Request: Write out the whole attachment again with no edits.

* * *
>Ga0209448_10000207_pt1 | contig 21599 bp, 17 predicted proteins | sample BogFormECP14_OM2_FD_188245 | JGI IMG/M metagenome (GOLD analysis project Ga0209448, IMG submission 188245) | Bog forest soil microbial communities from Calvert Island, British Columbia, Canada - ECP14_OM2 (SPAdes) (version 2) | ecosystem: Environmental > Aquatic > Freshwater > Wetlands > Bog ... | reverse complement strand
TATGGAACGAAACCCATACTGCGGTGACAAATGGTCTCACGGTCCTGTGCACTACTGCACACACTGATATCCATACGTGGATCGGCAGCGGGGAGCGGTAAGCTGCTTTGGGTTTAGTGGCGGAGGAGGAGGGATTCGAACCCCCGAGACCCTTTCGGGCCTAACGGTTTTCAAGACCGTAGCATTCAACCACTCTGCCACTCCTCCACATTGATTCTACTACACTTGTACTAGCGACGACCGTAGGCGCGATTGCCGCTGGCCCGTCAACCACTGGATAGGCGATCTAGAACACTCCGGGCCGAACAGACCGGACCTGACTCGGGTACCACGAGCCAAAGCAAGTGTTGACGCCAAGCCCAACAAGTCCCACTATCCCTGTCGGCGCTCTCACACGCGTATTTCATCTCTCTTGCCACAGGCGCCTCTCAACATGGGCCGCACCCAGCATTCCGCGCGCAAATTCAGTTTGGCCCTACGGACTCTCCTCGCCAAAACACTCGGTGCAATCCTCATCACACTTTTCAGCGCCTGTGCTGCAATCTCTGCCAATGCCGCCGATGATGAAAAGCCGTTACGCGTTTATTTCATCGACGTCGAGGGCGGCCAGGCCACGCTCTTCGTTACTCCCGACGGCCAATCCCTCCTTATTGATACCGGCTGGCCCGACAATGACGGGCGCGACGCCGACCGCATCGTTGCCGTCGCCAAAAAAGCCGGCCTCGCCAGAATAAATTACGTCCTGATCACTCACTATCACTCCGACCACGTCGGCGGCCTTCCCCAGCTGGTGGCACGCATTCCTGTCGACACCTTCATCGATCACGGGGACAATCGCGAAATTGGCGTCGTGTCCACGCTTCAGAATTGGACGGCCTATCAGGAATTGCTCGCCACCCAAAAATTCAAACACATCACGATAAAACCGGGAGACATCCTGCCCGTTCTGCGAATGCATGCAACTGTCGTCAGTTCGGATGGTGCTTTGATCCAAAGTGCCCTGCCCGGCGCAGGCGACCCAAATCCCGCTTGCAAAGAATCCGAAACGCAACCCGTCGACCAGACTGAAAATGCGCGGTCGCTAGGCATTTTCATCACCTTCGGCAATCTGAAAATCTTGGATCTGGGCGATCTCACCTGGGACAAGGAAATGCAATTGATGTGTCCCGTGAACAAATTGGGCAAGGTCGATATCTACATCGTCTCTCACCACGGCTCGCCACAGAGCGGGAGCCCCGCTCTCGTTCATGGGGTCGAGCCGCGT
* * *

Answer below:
>Ga0209448_10000207_pt1 | contig 21599 bp, 17 predicted proteins | sample BogFormECP14_OM2_FD_188245 | JGI IMG/M metagenome (GOLD analysis project Ga0209448, IMG submission 188245) | Bog forest soil microbial communities from Calvert Island, British Columbia, Canada - ECP14_OM2 (SPAdes) (version 2) | ecosystem: Environmental > Aquatic > Freshwater > Wetlands > Bog ... | reverse complement strand
TATGGAACGAAACCCATACTGCGGTGACAAATGGTCTCACGGTCCTGTGCACTACTGCACACACTGATATCCATACGTGGATCGGCAGCGGGGAGCGGTAAGCTGCTTTGGGTTTAGTGGCGGAGGAGGAGGGATTCGAACCCCCGAGACCCTTTCGGGCCTAACGGTTTTCAAGACCGTAGCATTCAACCACTCTGCCACTCCTCCACATTGATTCTACTACACTTGTACTAGCGACGACCGTAGGCGCGATTGCCGCTGGCCCGTCAACCACTGGATAGGCGATCTAGAACACTCCGGGCCGAACAGACCGGACCTGACTCGGGTACCACGAGCCAAAGCAAGTGTTGACGCCAAGCCCAACAAGTCCCACTATCCCTGTCGGCGCTCTCACACGCGTATTTCATCTCTCTTGCCACAGGCGCCTCTCAACATGGGCCGCACCCAGCATTCCGCGCGCAAATTCAGTTTGGCCCTACGGACTCTCCTCGCCAAAACACTCGGTGCAATCCTCATCACACTTTTCAGCGCCTGTGCTGCAATCTCTGCCAATGCCGCCGATGATGAAAAGCCGTTACGCGTTTATTTCATCGACGTCGAGGGCGGCCAGGCCACGCTCTTCGTTACTCCCGACGGCCAATCCCTCCTTATTGATACCGGCTGGCCCGACAATGACGGGCGCGACGCCGACCGCATCGTTGCCGTCGCCAAAAAAGCCGGCCTCGCCAGAATAAATTACGTCCTGATCACTCACTATCACTCCGACCACGTCGGCGGCCTTCCCCAGCTGGTGGCACGCATTCCTGTCGACACCTTCATCGATCACGGGGACAATCGCGAAATTGGCGTCGTGTCCACGCTTCAGAATTGGACGGCCTATCAGGAATTGCTCGCCACCCAAAAATTCAAACACATCACGATAAAACCGGGAGACATCCTGCCCGTTCTGCGAATGCATGCAACTGTCGTCAGTTCGGATGGTGCTTTGATCCAAAGTGCCCTGCCCGGCGCAGGCGACCCAAATCCCGCTTGCAAAGAATCCGAAACGCAACCCGTCGACCAGACTGAAAATGCGCGGTCGCTAGGCATTTTCATCACCTTCGGCAATCTGAAAATCTTGGATCTGGGCGATCTCACCTGGGACAAGGAAATGCAATTGATGTGTCCCGTGAACAAATTGGGCAAGGTCGATATCTACATCGTCTCTCACCACGGCTCGCCACAGAGCGGGAGCCCCGCTCTCGTTCATGGGGTCGAGCCGCGT